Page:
US agencies seek to fast-track renewables on public lands

First Solar-powered PV park in California. Author: U.S. Department of the Interior.

January 13 (Renewables Now) - A number of US federal agencies will collaborate to speed up reviews of clean energy projects situated on public lands that are managed by the Departments of the Interior and Agriculture, it was announced on Wednesday.

The Departments of the Interior, Agriculture, Defense, Energy and the Environmental Protection Agency have signed a memorandum of understanding to prioritise and expedite federal agency reviews and permitting decisions for wind, solar and geothermal projects on public lands. They will establish interagency coordination teams to facilitate environmental reviews preparation, accelerate decision-making and coordinate all environmental and other agency reviews.

The move supports the US president’s goal of 100% carbon-free electricity by 2035, as well as the target of permitting 25 GW of solar, wind and geothermal facilities on public lands by 2025. The Biden-Harris Administration has so far approved 18 onshore projects with a combined capacity of 4.175 GW, including eight on public lands and 10 with interconnection lines on public lands.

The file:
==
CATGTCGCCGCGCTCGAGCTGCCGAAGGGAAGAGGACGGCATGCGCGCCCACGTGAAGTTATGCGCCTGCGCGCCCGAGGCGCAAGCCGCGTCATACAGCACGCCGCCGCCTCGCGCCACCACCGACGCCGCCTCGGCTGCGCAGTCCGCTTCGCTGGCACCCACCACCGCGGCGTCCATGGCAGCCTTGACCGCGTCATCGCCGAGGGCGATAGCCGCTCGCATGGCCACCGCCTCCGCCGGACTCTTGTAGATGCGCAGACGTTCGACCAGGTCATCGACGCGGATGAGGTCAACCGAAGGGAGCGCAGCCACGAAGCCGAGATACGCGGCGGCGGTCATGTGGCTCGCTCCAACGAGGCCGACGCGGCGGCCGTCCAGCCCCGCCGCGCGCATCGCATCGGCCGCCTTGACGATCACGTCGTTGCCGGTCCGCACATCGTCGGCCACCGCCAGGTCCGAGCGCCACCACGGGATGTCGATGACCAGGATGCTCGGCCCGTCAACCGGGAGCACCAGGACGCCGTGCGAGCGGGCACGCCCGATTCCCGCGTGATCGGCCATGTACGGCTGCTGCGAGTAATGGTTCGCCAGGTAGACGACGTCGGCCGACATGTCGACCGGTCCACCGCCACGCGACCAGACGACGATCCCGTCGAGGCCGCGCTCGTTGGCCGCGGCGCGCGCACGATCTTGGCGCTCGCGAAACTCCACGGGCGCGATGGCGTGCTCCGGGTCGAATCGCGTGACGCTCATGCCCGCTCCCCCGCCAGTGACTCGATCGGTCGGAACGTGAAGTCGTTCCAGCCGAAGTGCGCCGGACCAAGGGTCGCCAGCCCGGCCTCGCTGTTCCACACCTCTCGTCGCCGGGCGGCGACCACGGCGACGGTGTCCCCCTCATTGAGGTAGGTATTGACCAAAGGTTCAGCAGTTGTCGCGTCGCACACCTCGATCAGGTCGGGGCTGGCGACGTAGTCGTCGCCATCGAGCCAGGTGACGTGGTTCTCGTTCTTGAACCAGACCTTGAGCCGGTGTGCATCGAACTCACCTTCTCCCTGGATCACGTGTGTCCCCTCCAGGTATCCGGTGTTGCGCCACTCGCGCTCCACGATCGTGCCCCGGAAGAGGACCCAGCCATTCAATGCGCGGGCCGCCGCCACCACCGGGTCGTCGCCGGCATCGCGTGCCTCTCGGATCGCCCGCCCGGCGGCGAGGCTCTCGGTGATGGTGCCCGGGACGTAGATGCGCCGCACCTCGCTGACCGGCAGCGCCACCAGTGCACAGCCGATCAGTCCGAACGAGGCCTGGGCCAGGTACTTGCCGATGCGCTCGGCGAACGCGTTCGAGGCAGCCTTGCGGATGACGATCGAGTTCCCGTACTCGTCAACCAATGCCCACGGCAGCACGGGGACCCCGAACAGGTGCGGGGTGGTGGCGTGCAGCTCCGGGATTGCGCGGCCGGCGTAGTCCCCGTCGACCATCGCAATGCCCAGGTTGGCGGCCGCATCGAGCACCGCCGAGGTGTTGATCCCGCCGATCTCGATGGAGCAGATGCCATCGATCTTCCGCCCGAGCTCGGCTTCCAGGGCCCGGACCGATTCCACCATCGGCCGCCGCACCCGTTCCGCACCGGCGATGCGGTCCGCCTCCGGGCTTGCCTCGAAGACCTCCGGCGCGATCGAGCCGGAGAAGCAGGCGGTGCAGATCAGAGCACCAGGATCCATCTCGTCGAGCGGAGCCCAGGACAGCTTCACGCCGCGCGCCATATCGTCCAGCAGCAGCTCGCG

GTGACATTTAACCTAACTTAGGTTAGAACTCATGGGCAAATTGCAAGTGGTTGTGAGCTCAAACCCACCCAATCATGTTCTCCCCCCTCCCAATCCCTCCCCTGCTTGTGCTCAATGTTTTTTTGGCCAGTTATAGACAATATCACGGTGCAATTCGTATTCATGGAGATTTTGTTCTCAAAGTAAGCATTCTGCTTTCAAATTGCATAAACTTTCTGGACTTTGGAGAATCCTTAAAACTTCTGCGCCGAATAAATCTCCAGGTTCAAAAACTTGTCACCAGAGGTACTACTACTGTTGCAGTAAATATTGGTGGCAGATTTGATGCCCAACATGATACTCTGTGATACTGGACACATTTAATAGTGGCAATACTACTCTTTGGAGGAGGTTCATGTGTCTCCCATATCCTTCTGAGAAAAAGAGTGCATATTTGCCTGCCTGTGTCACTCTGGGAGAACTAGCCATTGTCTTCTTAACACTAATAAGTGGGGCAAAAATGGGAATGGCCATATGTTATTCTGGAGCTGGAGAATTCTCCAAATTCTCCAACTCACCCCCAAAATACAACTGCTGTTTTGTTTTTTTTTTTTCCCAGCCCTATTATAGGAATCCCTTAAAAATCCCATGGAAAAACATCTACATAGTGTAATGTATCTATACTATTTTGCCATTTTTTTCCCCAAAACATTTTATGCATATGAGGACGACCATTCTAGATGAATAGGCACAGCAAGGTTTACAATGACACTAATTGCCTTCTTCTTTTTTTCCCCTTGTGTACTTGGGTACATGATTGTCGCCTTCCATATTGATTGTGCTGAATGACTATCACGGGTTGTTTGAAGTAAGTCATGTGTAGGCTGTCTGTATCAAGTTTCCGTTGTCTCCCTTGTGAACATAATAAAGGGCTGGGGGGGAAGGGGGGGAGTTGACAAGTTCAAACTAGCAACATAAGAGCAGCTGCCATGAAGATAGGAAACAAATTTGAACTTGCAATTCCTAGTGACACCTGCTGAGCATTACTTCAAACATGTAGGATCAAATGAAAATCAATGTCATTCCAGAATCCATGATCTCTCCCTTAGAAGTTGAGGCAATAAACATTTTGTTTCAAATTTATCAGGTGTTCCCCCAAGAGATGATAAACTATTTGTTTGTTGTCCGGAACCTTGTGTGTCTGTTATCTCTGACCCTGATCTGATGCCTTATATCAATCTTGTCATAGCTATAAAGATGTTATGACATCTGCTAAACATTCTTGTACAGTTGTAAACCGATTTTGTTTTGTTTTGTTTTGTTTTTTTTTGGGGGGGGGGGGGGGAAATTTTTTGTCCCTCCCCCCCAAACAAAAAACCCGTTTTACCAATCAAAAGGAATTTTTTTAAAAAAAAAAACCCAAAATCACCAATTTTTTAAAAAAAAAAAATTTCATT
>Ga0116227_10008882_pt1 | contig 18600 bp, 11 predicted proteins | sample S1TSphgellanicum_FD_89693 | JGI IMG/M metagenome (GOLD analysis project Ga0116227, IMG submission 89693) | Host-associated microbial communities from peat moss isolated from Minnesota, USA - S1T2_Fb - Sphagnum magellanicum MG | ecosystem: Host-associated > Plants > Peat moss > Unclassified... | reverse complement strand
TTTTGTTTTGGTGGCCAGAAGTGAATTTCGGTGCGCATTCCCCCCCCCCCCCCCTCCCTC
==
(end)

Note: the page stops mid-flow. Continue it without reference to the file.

This announcement came as the Department of the Interior’s Bureau of Ocean Energy Management (BOEM) said it will hold an unprecedented offshore wind lease sale of six areas in the New York Bight off the coasts of New York and New Jersey that could provide up to 7 GW of offshore wind energy.

Along with a grid upgrade initiative launched by the Department of Energy, the announcements were highlighted in a fact sheet on clean energy issued by the White House on Wednesday. The statement says that “to fully seize the opportunities of a clean energy economy, President Biden is pressing forward on passing the Build Back Better Act.”

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Browse all articles from Plamena Tisheva

Plamena has been a UK-focused reporter for many years. As part of the Renewables Now team she is taking a keen interest in policy moves.

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